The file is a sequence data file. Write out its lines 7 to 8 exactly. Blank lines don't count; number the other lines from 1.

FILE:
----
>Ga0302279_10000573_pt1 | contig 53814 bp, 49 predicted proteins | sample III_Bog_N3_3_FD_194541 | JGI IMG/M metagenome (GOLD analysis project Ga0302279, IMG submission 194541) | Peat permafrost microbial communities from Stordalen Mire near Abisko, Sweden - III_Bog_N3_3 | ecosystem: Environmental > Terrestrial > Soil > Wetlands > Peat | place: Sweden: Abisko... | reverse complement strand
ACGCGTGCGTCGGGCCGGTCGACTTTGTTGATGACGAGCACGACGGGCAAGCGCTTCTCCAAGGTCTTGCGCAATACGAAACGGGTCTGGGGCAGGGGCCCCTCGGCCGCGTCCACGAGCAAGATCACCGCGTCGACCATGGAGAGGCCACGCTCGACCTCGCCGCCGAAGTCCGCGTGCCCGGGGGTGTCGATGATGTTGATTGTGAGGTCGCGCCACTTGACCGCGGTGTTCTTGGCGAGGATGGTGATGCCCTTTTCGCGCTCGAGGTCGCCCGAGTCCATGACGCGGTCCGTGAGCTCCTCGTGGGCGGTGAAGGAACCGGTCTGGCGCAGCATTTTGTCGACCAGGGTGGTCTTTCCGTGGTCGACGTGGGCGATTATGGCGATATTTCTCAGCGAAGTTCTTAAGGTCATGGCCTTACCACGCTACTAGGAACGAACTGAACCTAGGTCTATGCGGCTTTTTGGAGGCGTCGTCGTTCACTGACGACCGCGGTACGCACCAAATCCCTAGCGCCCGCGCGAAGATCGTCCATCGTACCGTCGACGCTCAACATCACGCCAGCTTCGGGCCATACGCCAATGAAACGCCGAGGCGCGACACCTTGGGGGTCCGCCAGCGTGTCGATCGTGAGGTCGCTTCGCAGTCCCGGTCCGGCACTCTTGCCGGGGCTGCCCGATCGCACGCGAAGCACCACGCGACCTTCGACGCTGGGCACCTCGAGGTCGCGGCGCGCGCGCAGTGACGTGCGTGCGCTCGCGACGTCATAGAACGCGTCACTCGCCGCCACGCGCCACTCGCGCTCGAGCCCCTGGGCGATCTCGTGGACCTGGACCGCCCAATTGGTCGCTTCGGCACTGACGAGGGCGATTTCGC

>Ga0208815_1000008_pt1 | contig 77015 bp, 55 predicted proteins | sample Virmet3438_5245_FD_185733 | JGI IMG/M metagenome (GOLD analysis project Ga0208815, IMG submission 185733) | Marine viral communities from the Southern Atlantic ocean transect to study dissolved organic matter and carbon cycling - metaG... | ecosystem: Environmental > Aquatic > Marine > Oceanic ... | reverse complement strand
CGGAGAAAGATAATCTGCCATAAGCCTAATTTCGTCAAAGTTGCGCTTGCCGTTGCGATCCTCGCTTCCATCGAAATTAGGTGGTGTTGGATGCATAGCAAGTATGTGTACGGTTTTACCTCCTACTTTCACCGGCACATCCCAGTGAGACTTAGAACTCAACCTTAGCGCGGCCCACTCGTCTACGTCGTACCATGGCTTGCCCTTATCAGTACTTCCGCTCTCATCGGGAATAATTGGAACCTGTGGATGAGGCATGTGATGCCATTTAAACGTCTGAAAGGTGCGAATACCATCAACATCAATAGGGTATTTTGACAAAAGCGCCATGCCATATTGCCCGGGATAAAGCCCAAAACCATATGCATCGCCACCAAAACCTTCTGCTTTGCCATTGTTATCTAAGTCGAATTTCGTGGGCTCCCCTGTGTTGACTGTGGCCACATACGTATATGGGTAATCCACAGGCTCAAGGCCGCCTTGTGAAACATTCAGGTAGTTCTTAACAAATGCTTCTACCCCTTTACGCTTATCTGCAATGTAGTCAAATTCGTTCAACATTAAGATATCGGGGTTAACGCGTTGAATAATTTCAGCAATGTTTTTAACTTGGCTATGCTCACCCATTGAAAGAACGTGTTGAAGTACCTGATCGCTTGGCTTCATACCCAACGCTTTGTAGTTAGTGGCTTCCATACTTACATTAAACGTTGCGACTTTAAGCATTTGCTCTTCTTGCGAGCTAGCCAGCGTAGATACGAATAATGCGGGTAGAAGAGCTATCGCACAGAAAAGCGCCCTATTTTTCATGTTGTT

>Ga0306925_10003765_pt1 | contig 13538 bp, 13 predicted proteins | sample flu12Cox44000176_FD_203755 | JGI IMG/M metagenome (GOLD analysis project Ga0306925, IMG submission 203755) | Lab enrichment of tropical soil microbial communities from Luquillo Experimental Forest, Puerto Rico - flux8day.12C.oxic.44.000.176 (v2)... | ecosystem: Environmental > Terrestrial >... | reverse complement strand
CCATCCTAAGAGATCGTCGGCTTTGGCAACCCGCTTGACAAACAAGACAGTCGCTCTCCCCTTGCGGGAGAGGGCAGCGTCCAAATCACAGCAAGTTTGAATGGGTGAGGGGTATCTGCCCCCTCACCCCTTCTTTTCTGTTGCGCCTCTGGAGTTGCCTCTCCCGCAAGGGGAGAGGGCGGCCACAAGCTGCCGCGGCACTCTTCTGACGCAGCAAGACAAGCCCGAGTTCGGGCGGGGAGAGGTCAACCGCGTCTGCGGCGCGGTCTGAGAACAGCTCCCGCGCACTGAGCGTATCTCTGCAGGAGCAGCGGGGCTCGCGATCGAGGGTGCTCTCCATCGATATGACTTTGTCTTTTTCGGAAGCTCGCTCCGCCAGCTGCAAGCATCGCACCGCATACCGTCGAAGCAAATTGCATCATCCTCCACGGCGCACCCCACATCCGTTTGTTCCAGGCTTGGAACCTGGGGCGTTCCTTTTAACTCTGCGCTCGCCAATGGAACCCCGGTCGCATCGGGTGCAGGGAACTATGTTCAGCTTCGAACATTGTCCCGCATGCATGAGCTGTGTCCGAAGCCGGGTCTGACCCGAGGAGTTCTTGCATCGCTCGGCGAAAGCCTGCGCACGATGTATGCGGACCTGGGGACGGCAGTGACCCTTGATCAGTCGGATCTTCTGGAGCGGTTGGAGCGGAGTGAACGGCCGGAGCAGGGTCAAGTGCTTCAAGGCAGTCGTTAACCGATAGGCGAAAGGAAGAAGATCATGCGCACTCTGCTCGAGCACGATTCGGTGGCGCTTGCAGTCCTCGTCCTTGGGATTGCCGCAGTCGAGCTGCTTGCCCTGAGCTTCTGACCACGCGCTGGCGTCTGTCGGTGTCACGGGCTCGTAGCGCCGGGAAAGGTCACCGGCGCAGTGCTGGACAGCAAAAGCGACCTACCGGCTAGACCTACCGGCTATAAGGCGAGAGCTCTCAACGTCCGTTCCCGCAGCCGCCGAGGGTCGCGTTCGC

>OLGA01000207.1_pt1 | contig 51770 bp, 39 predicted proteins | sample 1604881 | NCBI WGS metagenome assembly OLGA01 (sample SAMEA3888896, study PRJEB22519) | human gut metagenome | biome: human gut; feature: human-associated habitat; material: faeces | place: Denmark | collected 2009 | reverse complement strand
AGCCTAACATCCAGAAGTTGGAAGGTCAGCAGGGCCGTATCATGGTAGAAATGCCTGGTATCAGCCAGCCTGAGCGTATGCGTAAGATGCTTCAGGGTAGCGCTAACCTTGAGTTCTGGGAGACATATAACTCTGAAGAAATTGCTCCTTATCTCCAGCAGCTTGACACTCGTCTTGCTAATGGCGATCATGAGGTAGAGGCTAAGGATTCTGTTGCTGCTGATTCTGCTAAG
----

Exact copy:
>OLGA01000207.1_pt1 | contig 51770 bp, 39 predicted proteins | sample 1604881 | NCBI WGS metagenome assembly OLGA01 (sample SAMEA3888896, study PRJEB22519) | human gut metagenome | biome: human gut; feature: human-associated habitat; material: faeces | place: Denmark | collected 2009 | reverse complement strand
AGCCTAACATCCAGAAGTTGGAAGGTCAGCAGGGCCGTATCATGGTAGAAATGCCTGGTATCAGCCAGCCTGAGCGTATGCGTAAGATGCTTCAGGGTAGCGCTAACCTTGAGTTCTGGGAGACATATAACTCTGAAGAAATTGCTCCTTATCTCCAGCAGCTTGACACTCGTCTTGCTAATGGCGATCATGAGGTAGAGGCTAAGGATTCTGTTGCTGCTGATTCTGCTAAG